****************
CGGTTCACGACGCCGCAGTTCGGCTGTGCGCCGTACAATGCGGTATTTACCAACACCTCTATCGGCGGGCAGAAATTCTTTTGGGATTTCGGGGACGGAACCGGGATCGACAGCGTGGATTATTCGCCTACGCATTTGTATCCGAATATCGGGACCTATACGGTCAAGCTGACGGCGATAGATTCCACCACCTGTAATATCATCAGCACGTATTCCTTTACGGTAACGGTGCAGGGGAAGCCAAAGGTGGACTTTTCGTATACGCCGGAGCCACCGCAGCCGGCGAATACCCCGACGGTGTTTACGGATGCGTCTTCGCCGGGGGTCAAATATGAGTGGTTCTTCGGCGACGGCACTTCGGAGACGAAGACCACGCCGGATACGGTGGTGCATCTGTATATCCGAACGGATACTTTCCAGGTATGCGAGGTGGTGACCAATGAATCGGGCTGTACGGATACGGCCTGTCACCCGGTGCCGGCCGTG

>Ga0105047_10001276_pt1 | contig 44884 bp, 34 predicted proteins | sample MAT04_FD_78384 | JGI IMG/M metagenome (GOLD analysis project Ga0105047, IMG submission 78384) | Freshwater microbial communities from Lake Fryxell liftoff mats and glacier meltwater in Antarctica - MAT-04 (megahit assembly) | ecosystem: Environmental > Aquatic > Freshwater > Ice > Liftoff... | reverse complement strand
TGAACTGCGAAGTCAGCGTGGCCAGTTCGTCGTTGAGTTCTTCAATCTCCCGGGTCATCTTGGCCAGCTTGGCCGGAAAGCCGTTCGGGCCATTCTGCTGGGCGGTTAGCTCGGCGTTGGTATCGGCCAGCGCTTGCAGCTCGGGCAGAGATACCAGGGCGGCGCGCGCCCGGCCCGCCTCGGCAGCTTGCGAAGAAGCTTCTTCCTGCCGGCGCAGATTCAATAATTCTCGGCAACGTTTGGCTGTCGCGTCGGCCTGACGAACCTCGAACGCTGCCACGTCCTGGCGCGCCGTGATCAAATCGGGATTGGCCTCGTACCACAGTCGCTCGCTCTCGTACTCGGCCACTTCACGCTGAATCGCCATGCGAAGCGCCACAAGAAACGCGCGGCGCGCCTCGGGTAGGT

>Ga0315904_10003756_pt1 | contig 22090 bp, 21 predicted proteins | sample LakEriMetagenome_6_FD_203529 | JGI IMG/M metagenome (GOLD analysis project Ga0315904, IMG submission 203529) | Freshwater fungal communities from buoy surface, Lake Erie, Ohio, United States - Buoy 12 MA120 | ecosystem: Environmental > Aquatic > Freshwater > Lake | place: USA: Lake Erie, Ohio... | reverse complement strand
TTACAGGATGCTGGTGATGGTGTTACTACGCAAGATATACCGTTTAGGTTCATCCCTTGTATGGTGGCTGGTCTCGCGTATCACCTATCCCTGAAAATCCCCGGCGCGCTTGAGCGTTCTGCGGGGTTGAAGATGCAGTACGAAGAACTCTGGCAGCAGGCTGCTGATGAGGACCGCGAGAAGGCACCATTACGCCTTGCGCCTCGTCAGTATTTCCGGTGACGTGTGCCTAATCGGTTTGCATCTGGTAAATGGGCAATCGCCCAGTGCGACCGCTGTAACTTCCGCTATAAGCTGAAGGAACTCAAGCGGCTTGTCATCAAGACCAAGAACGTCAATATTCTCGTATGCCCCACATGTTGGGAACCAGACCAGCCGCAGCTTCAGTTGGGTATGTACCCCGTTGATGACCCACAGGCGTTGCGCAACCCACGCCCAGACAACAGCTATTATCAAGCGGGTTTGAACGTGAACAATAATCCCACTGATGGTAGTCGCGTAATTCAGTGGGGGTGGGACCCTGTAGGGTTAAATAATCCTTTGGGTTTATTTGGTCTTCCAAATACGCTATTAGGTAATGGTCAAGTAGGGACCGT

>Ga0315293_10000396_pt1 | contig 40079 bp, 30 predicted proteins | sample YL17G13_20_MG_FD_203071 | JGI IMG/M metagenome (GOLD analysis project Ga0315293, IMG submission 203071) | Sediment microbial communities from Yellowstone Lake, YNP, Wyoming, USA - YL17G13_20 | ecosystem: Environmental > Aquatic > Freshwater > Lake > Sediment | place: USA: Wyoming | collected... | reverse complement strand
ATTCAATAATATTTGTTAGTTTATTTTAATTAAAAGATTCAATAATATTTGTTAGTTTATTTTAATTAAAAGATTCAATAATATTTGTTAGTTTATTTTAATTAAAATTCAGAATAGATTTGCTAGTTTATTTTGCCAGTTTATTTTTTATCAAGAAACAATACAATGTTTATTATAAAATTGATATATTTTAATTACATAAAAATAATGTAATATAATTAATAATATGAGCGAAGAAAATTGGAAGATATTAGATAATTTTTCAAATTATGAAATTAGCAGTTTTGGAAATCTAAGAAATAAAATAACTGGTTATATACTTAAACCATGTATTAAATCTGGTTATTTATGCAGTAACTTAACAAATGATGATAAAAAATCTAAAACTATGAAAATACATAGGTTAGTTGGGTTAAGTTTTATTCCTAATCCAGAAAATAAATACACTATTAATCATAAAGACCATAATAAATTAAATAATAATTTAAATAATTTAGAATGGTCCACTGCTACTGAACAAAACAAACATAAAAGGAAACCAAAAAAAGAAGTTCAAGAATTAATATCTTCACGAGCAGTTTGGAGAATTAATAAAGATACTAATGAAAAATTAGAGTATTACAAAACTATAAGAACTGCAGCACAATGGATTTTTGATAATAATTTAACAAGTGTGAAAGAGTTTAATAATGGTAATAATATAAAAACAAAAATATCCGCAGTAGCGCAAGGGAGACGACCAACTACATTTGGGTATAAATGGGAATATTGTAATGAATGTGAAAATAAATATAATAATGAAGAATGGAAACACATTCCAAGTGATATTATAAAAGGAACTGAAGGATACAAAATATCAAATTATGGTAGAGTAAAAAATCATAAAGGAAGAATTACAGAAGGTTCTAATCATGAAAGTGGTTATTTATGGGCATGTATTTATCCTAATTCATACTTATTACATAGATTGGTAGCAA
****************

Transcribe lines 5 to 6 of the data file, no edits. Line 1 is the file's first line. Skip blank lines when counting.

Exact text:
TTACAGGATGCTGGTGATGGTGTTACTACGCAAGATATACCGTTTAGGTTCATCCCTTGTATGGTGGCTGGTCTCGCGTATCACCTATCCCTGAAAATCCCCGGCGCGCTTGAGCGTTCTGCGGGGTTGAAGATGCAGTACGAAGAACTCTGGCAGCAGGCTGCTGATGAGGACCGCGAGAAGGCACCATTACGCCTTGCGCCTCGTCAGTATTTCCGGTGACGTGTGCCTAATCGGTTTGCATCTGGTAAATGGGCAATCGCCCAGTGCGACCGCTGTAACTTCCGCTATAAGCTGAAGGAACTCAAGCGGCTTGTCATCAAGACCAAGAACGTCAATATTCTCGTATGCCCCACATGTTGGGAACCAGACCAGCCGCAGCTTCAGTTGGGTATGTACCCCGTTGATGACCCACAGGCGTTGCGCAACCCACGCCCAGACAACAGCTATTATCAAGCGGGTTTGAACGTGAACAATAATCCCACTGATGGTAGTCGCGTAATTCAGTGGGGGTGGGACCCTGTAGGGTTAAATAATCCTTTGGGTTTATTTGGTCTTCCAAATACGCTATTAGGTAATGGTCAAGTAGGGACCGT

>Ga0315293_10000396_pt1 | contig 40079 bp, 30 predicted proteins | sample YL17G13_20_MG_FD_203071 | JGI IMG/M metagenome (GOLD analysis project Ga0315293, IMG submission 203071) | Sediment microbial communities from Yellowstone Lake, YNP, Wyoming, USA - YL17G13_20 | ecosystem: Environmental > Aquatic > Freshwater > Lake > Sediment | place: USA: Wyoming | collected... | reverse complement strand